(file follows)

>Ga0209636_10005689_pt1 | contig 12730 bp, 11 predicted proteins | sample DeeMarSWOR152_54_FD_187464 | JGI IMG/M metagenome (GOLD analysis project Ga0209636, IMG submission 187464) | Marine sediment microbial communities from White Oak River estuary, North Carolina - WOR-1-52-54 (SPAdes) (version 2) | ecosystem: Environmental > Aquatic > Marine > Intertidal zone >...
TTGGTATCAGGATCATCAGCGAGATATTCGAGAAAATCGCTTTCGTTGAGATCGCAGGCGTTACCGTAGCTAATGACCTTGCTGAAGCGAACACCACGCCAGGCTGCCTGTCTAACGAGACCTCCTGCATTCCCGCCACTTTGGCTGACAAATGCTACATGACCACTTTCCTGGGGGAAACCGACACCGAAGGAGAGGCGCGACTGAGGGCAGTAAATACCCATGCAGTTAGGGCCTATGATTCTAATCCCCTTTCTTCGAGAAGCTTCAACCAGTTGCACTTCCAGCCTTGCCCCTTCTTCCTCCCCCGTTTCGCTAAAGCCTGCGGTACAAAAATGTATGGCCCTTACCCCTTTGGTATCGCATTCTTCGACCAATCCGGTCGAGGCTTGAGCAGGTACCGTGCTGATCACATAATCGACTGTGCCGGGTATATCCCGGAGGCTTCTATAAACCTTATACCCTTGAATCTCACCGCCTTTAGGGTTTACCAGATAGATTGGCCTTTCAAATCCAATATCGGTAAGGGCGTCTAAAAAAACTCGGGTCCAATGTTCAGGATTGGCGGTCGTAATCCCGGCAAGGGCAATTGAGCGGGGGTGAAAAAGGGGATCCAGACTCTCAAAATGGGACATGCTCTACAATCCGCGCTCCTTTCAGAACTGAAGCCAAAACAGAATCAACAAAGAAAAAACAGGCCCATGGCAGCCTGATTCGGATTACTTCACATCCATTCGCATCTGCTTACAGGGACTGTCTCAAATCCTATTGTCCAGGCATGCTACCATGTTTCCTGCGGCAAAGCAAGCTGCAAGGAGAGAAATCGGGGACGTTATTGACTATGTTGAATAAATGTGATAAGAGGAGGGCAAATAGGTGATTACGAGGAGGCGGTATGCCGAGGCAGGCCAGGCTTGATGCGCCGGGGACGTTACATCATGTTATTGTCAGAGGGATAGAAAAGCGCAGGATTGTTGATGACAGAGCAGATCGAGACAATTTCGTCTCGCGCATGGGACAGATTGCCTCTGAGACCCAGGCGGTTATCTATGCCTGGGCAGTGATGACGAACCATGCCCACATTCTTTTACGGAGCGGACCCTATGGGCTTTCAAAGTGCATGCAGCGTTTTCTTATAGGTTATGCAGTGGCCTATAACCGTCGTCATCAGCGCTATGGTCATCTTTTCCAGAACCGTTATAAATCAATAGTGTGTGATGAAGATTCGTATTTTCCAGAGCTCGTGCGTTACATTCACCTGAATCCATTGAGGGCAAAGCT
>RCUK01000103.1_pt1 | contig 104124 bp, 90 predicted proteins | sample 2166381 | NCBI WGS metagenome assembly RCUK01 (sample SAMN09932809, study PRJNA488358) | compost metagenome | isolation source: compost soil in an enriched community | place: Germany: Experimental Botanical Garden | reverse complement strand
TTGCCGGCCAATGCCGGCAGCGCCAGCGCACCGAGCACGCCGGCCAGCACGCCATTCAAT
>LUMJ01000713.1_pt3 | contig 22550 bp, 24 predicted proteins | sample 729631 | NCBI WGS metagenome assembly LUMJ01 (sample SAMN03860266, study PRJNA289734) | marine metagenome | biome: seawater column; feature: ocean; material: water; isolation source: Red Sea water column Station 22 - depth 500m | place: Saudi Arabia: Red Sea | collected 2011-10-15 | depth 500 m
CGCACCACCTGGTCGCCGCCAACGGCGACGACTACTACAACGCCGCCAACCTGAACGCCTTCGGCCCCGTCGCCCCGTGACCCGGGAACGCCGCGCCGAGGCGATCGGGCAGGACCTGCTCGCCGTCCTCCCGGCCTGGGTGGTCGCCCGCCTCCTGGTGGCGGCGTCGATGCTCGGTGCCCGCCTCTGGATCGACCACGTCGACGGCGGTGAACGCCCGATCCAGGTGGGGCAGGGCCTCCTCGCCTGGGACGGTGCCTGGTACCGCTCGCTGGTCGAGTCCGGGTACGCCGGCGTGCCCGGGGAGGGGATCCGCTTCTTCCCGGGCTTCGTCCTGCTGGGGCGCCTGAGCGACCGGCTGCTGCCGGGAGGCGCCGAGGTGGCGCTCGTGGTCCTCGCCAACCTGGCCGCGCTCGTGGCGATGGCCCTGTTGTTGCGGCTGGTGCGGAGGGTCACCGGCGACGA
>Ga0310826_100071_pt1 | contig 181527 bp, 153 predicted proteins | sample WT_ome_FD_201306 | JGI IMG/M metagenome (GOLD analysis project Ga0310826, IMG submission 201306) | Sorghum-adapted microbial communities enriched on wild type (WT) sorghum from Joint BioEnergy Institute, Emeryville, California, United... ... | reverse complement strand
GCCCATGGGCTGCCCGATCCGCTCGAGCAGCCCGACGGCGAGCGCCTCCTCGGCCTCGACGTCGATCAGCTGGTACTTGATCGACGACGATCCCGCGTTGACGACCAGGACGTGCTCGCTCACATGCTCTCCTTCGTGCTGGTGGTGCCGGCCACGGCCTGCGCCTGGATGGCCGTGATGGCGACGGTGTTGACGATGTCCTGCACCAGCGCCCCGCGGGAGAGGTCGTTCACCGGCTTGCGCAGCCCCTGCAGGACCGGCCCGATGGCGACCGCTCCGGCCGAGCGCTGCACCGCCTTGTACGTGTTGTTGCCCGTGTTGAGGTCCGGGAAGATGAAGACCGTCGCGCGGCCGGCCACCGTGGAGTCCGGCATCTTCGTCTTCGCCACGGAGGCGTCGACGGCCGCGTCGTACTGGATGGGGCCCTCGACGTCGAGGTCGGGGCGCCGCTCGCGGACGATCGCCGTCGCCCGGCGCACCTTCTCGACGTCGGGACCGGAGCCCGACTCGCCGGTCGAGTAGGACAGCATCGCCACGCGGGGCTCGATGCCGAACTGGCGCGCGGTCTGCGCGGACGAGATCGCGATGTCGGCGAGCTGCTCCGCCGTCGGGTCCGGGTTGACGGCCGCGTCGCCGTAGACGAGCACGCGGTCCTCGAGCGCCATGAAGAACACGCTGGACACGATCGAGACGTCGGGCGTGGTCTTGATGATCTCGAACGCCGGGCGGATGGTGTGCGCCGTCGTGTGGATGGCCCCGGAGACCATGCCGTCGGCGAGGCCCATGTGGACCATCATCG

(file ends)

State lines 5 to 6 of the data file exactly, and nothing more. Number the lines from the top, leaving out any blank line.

>LUMJ01000713.1_pt3 | contig 22550 bp, 24 predicted proteins | sample 729631 | NCBI WGS metagenome assembly LUMJ01 (sample SAMN03860266, study PRJNA289734) | marine metagenome | biome: seawater column; feature: ocean; material: water; isolation source: Red Sea water column Station 22 - depth 500m | place: Saudi Arabia: Red Sea | collected 2011-10-15 | depth 500 m
CGCACCACCTGGTCGCCGCCAACGGCGACGACTACTACAACGCCGCCAACCTGAACGCCTTCGGCCCCGTCGCCCCGTGACCCGGGAACGCCGCGCCGAGGCGATCGGGCAGGACCTGCTCGCCGTCCTCCCGGCCTGGGTGGTCGCCCGCCTCCTGGTGGCGGCGTCGATGCTCGGTGCCCGCCTCTGGATCGACCACGTCGACGGCGGTGAACGCCCGATCCAGGTGGGGCAGGGCCTCCTCGCCTGGGACGGTGCCTGGTACCGCTCGCTGGTCGAGTCCGGGTACGCCGGCGTGCCCGGGGAGGGGATCCGCTTCTTCCCGGGCTTCGTCCTGCTGGGGCGCCTGAGCGACCGGCTGCTGCCGGGAGGCGCCGAGGTGGCGCTCGTGGTCCTCGCCAACCTGGCCGCGCTCGTGGCGATGGCCCTGTTGTTGCGGCTGGTGCGGAGGGTCACCGGCGACGA